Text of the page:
Friday, February 26, 2016

Park Pick: Blue Spring State Park

"Please Take Nothing but Pictures; Leave Nothing but Footprints"
The beginning of the boardwalk trail at Blue Spring State Park. 

It was an absolutely beautiful day outside today in Central Florida! I decided to take full advantage of the beautiful weather and pay a visit to Blue Spring State Park in Orange City. This Park truly has it all: beautiful natural landscape, a great historical site, and archaeological significance. I am excited to be able to share a little bit about the Park with you for this "Park Pick"!

Peering down from the boardwalk into the clear blue-green water of the spring. 

Blue Spring State Park is a gorgeous example of natural Florida landscape. The park features a crystal-clear spring that flows into the St. Johns River. The constant 73-degree temperature of the spring’s water make the spring a favorite winter haven for manatees. Although the spring is open for swimming in the summer, the Park closes swimming access in the winter to make way for these gentle giants. According to the Park’s website, hundreds of manatees can be viewed from the boardwalk that spans the length of the spring. Today was no exception; take a peek at this lovely little guy who swam right up to the boardwalk to take a breath of fresh air!

Hello little manatee! 
In addition to being stunningly beautiful, Blue Spring State Park is a significant historical and archaeological site. I was fortunate to be able to check out The Historic Thursby House on my visit. In 1856, Louis Thursby, a former gold-rush prospector who turned to growing oranges, purchased Blue Spring and moved into the area with his family. Thursby’s “Blue Spring Landing” became a prosperous steam-boat landing that aided in moving tourists and trade goods around Florida. The Historic Thursby House was constructed in 1872, on top of a Native American shell mound. Visitors to the park can walk through the first-floor of the historic house for a self-guided tour.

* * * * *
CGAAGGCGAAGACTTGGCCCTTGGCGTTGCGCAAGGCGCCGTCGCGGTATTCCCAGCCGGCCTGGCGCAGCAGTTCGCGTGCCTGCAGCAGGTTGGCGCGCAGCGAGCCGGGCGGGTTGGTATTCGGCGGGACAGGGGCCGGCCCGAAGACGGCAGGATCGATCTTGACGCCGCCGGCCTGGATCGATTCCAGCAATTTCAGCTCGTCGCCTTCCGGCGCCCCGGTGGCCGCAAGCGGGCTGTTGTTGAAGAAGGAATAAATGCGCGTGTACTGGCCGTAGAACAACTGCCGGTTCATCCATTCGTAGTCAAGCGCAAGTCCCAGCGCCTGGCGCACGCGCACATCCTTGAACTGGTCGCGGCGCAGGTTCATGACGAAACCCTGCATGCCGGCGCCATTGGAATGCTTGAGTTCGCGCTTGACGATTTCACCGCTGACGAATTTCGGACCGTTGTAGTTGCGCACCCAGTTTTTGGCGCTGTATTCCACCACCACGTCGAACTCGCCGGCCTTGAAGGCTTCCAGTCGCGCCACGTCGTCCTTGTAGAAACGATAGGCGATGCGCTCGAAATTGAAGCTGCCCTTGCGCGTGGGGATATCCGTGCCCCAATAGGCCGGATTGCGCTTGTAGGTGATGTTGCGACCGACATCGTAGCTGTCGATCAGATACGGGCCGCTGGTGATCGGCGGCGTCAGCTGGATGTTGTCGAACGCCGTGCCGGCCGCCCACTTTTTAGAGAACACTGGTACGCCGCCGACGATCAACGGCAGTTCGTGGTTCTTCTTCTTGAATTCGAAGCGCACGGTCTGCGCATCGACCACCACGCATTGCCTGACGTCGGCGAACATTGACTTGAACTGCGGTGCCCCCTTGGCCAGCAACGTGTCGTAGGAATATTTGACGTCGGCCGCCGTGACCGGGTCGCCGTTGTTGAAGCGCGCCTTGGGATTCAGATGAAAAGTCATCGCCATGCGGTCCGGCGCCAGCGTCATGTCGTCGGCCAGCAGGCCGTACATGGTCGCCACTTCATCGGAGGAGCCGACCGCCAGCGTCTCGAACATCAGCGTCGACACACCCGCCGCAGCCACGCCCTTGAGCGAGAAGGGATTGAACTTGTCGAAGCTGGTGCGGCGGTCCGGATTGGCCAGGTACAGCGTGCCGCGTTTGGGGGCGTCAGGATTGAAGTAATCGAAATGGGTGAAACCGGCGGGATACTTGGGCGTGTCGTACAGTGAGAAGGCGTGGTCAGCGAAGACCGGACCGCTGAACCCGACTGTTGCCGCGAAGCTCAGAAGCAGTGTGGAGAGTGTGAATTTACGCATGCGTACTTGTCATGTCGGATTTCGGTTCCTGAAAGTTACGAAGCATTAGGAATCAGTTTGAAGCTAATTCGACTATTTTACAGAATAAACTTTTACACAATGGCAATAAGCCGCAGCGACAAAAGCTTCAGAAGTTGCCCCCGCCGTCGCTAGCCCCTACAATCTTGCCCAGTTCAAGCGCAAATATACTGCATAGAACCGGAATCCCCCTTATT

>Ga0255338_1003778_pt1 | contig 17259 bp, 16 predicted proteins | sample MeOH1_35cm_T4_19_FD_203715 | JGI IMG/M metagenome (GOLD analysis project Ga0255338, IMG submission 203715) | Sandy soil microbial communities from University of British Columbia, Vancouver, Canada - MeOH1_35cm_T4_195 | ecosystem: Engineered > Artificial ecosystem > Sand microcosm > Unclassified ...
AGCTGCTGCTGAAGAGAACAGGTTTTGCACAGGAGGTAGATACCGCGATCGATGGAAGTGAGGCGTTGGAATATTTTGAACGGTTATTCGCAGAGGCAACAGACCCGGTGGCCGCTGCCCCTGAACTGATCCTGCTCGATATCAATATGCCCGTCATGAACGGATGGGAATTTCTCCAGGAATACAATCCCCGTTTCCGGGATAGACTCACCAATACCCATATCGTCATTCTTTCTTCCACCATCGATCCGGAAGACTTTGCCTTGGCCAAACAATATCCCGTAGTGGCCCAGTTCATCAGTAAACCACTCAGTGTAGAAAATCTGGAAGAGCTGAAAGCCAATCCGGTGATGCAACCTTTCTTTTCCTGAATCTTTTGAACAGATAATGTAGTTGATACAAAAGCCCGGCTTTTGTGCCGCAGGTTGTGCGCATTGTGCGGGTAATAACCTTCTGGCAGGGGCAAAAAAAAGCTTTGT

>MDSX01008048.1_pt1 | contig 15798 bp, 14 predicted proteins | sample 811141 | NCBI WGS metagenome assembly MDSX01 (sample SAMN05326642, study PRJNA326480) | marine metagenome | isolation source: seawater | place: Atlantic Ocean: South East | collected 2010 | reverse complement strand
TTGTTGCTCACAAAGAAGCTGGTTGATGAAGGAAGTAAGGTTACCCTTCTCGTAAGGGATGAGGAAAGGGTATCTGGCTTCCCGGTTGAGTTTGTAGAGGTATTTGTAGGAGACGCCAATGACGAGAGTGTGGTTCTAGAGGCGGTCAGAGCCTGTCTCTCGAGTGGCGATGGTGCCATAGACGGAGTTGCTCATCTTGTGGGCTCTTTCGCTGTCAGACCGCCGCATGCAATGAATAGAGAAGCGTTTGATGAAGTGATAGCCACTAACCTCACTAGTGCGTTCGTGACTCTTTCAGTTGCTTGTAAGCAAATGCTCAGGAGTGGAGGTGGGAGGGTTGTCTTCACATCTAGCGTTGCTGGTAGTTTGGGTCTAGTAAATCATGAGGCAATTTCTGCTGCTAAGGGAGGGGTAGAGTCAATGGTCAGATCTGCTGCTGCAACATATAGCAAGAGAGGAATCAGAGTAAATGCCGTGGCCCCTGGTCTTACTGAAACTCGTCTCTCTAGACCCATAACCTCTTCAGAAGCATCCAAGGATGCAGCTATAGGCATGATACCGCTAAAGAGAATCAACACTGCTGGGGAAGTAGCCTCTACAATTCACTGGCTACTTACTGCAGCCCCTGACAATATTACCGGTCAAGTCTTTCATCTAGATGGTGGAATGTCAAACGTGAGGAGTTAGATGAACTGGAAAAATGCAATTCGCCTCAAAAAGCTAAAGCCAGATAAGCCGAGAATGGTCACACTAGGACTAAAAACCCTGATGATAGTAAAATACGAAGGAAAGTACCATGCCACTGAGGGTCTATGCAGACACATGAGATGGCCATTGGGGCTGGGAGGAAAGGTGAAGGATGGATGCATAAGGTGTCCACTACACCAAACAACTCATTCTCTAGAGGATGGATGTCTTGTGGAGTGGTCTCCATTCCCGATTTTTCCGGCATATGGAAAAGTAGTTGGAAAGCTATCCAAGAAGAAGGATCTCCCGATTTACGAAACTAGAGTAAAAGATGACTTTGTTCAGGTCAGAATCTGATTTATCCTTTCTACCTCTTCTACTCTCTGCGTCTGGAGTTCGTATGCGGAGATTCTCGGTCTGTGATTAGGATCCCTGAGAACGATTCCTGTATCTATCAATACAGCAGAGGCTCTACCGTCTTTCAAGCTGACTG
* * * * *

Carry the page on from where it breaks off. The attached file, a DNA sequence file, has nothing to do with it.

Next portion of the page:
The Historic Thursby House was built in 1872 by Louis Thursby.
The House sits on top of a prehistoric Native American shell mound. 
Inside the Thursby House, visitors can read about the Thursby family and see various antiques, historical records, and artifacts from the site.

A wood-burning stove inside one of the first-floor rooms within the Historic Thursby House.
A lovely display of fine dishes on display within The Historic Thursby House.

      The Precolumbian mound known as the Thursby Mound at Blue Spring is a "truncated cone" that measures thirteen feet high and is approximately 90 feet in diameter. Excavations by archaeologist C.B. Moore in the nineteenth century demonstrated that the mound dates to the St. Johns IIb period (A.D. 1050-1513). Some of the artifacts discovered at this site include plant and animal effigies and a number of unique and unusual vessels. During the St. Johns IIb period, a shell causeway would have led from the mound to the St. Johns River. (Milanich, 1994). 

A framed poster near The Historic Thursby House shows examples of the artifacts that were recovered during archaeological excavations in the area during the nineteenth century.

  After visiting The Historic Thursby House, you can walk along the boardwalk which leads all the way up to the head spring. It is a great walk, most of the the boardwalk is covered by natural Florida hammock. Informative covered posters punctuate the walk, providing information to curious visitors about the history of the area, the wildlife that can be observed there, and the natural mechanics of the spring itself. 

This trail is a nice walk through natural Florida hammock and leads to the head spring.

This picture hardly does justice to the beauty of this park!
This was taken from a landing that connects to the boardwalk trail. 
Hello little guy! This raccoon was hanging out just below the boardwalk I was on. 
     After this Park visit, I was reminded once again that Central Florida is full of historical and natural treasures. I highly encourage anyone who has a free afternoon to check out this lovely park and to read up on Central Florida history to learn about the early settlers within the region.

For information on the park: 

For information about the Thursby House: 

The Historic Thursby House in the media (short article)

To learn more about the Native Americans who lived in this region during the St. Johns IIb period and beyond, check out the book "Archaeology of Precolumbian Florida" by Jerald T. Milanich.


Archaeology of Precolumbian Florida. Jerald T. Milanich. Gainesville, FL: University Press of Florida. 1994

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